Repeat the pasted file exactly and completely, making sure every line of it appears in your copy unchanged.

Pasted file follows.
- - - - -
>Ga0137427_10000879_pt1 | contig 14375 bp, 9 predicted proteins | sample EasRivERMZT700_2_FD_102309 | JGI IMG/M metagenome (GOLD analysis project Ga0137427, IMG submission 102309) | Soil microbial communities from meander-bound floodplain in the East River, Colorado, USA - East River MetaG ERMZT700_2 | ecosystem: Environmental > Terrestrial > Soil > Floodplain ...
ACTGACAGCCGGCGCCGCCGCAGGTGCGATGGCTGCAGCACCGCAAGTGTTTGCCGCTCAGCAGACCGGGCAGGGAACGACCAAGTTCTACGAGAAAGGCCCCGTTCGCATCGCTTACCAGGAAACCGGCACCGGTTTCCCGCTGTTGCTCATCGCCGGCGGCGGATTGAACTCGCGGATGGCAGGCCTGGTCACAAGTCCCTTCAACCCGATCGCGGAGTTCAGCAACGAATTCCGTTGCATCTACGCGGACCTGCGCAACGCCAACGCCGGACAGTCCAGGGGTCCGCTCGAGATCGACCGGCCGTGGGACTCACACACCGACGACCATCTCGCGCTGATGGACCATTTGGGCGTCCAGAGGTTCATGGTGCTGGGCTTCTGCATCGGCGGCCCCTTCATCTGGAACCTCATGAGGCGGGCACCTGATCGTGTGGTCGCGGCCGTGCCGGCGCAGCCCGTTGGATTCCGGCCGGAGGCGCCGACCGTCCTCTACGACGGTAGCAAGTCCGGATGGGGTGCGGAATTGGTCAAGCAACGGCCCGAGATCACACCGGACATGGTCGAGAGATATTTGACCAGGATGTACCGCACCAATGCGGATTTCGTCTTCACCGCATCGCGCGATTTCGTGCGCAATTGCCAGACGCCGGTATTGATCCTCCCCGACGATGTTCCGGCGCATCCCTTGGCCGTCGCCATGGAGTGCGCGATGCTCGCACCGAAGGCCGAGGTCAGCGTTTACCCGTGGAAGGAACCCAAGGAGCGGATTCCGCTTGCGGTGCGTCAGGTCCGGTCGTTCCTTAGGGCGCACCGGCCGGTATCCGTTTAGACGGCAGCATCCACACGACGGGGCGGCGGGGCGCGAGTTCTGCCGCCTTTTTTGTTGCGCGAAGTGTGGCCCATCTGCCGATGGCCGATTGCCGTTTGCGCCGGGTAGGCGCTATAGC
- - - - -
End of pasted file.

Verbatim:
>Ga0137427_10000879_pt1 | contig 14375 bp, 9 predicted proteins | sample EasRivERMZT700_2_FD_102309 | JGI IMG/M metagenome (GOLD analysis project Ga0137427, IMG submission 102309) | Soil microbial communities from meander-bound floodplain in the East River, Colorado, USA - East River MetaG ERMZT700_2 | ecosystem: Environmental > Terrestrial > Soil > Floodplain ...
ACTGACAGCCGGCGCCGCCGCAGGTGCGATGGCTGCAGCACCGCAAGTGTTTGCCGCTCAGCAGACCGGGCAGGGAACGACCAAGTTCTACGAGAAAGGCCCCGTTCGCATCGCTTACCAGGAAACCGGCACCGGTTTCCCGCTGTTGCTCATCGCCGGCGGCGGATTGAACTCGCGGATGGCAGGCCTGGTCACAAGTCCCTTCAACCCGATCGCGGAGTTCAGCAACGAATTCCGTTGCATCTACGCGGACCTGCGCAACGCCAACGCCGGACAGTCCAGGGGTCCGCTCGAGATCGACCGGCCGTGGGACTCACACACCGACGACCATCTCGCGCTGATGGACCATTTGGGCGTCCAGAGGTTCATGGTGCTGGGCTTCTGCATCGGCGGCCCCTTCATCTGGAACCTCATGAGGCGGGCACCTGATCGTGTGGTCGCGGCCGTGCCGGCGCAGCCCGTTGGATTCCGGCCGGAGGCGCCGACCGTCCTCTACGACGGTAGCAAGTCCGGATGGGGTGCGGAATTGGTCAAGCAACGGCCCGAGATCACACCGGACATGGTCGAGAGATATTTGACCAGGATGTACCGCACCAATGCGGATTTCGTCTTCACCGCATCGCGCGATTTCGTGCGCAATTGCCAGACGCCGGTATTGATCCTCCCCGACGATGTTCCGGCGCATCCCTTGGCCGTCGCCATGGAGTGCGCGATGCTCGCACCGAAGGCCGAGGTCAGCGTTTACCCGTGGAAGGAACCCAAGGAGCGGATTCCGCTTGCGGTGCGTCAGGTCCGGTCGTTCCTTAGGGCGCACCGGCCGGTATCCGTTTAGACGGCAGCATCCACACGACGGGGCGGCGGGGCGCGAGTTCTGCCGCCTTTTTTGTTGCGCGAAGTGTGGCCCATCTGCCGATGGCCGATTGCCGTTTGCGCCGGGTAGGCGCTATAGC